The NLRB voted 3-2 to expand the definition of joint employment, allowing a union to negotiate with a staffing buyer over both directly hired and staffing firm workers. The board announced the ruling last Thursday.

In its decision, the NLRB ruled Browning-Ferris Industries of California was a joint employer of workers employed by staffing firm Leadpoint Business Services at BFI’s Milpitas, Calif., recycling site. The board cited indirect and direct control that BFI possessed over key employment terms and conditions of the Leadpoint workers.

Staffing industry experts don’t believe the ruling will have a large impact on most staffing-buyer relationships because relatively few staffing buyers have employees with collective bargaining at their sites. According to a recent, informal survey of buyers, 35% had no union membership at their companies and 32% reported less than a tenth of their workforces operate under a collective bargaining agreement.

“Although we cannot definitively predict the long-term impact of the decision,” American Staffing Association General Counsel Stephen Dwyer said in a statement last week, “prior board decisions that effectively made it easier for temporary workers to unionize did not demonstrably result in increased unionization of such workers, and that largely remains the case today.”

The NLRB’s decision also impacts only the joint employer definition under the National Labor Relations Act, and it can be appealed. However, the decision does signal another administrative expansion of joint employment.

In announcing its decision, the NLRB said it revised the standard to better align the National Labor Relations Act with the current economic landscape and cited 2.87 million people working through temporary agencies in August 2014. The NLRB said it looked at control, either through a third party or by reserving authority. “In evaluating whether an employer possesses sufficient control over employees to qualify as a joint employer, the board will — among other factors — consider whether an employer has exercised control over terms and conditions of employment indirectly through an intermediary, or whether it has reserved the authority to do so,” the board said in its announcement.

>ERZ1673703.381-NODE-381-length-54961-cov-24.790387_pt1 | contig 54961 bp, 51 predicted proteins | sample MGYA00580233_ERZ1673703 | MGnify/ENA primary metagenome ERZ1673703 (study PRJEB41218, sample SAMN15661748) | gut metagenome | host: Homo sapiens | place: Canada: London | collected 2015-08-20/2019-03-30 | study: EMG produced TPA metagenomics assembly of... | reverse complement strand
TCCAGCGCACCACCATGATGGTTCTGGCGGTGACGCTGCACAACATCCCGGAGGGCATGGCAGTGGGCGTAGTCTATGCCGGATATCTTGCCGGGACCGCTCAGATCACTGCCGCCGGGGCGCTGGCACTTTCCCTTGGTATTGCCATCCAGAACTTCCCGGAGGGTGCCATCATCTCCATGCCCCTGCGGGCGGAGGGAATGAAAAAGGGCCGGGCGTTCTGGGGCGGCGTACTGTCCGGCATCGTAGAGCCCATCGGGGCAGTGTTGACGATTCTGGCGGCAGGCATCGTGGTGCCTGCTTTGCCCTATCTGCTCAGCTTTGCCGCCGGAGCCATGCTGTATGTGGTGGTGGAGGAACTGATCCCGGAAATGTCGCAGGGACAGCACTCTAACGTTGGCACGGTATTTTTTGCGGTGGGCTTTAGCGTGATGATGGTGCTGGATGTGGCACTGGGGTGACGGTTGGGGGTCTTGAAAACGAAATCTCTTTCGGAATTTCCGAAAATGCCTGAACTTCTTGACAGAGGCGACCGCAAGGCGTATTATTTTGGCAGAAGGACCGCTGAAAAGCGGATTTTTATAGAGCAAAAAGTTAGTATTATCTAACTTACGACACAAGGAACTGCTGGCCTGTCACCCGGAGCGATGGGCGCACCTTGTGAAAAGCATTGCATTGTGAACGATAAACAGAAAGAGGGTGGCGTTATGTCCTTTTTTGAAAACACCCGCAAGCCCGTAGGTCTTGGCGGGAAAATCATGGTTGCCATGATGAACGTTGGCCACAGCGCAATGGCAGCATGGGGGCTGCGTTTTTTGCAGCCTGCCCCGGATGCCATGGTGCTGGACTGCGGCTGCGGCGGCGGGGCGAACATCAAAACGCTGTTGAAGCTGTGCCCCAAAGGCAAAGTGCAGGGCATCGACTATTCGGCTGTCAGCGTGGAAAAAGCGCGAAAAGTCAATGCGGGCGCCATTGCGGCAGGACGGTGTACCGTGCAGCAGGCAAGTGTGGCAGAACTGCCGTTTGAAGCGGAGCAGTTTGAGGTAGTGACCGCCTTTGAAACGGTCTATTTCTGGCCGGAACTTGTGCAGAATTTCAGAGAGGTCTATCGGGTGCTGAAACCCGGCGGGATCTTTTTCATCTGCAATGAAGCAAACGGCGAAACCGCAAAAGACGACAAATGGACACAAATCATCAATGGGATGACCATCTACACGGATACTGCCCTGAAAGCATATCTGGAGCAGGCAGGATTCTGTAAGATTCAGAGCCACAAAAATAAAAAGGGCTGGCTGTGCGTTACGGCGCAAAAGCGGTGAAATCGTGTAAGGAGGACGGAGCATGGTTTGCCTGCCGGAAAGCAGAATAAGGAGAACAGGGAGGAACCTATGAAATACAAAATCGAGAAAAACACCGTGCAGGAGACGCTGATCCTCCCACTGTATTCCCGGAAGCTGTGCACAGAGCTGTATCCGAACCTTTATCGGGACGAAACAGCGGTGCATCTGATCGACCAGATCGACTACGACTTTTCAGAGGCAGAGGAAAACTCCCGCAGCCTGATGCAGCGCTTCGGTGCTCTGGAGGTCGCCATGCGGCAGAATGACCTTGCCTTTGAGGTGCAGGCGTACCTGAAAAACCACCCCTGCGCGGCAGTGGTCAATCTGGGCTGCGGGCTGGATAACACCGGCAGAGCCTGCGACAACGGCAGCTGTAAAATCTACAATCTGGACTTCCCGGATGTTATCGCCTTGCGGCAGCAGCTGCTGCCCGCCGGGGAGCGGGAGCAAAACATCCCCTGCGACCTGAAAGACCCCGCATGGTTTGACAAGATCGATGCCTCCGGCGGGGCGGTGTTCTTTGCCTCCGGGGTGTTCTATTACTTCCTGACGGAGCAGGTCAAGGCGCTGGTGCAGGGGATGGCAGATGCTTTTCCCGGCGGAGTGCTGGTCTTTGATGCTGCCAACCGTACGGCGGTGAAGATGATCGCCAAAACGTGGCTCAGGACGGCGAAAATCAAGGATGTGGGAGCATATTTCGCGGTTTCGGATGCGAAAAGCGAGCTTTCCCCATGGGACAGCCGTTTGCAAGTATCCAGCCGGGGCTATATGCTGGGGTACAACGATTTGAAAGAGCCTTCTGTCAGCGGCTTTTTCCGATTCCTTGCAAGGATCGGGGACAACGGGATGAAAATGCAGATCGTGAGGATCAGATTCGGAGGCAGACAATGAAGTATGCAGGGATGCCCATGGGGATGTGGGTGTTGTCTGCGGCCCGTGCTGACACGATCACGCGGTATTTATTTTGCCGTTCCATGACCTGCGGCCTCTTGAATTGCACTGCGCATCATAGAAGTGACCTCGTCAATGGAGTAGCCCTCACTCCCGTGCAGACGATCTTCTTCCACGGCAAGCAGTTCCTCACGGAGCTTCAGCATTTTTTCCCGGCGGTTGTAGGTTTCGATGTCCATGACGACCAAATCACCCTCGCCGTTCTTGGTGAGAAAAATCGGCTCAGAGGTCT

However, the dissenting members of the NLRB, Philip Miscimarra and Harry Johnson, blasted the decision, saying it does away with a 30-year-old definition of the employer-employee relationship and the board exceeded its jurisdiction.

“In this instance, our colleagues have announced a new test of joint-employer status based on policy and economic interests that Congress has expressly prohibited the board from considering,” the dissenters wrote. “That alone is reason enough why the new test should not stand. Even more troubling from an institutional perspective, however, is the nature of the new test. The negative consequences flowing from the majority’s new test are substantial. It creates uncertainty where certainty is needed.”

The decision also raised concern elsewhere.

“This has serious implications for all businesses — those that typically work with contractors and subcontractors, those that operate in a franchise environment, and even those that simply hire contingent workers from a staffing agency,” said Rebecca Bernhard, a labor and employment attorney with the law firm Dorsey & Whitney.

“Departing from 30 years of precedent, the board has set a new standard which requires that the two employers (whether franchisor or franchisee, contractor and subcontractor or recipient and provider of temporary employees) simply possess sufficient control over terms and conditions of employment,” Bernhard said. “Before, the two employers had to both exercise control but now can exercise that control ‘indirectly.’ Unfortunately for employers, indirectly is a difficult test to define — and under the case at issue today, was found to be exercised through what have been standard terms in an agreement between a recipient employer and a staffing agency: terms such as the requirement for the staffing agency’s employees to meet standard selection tests.”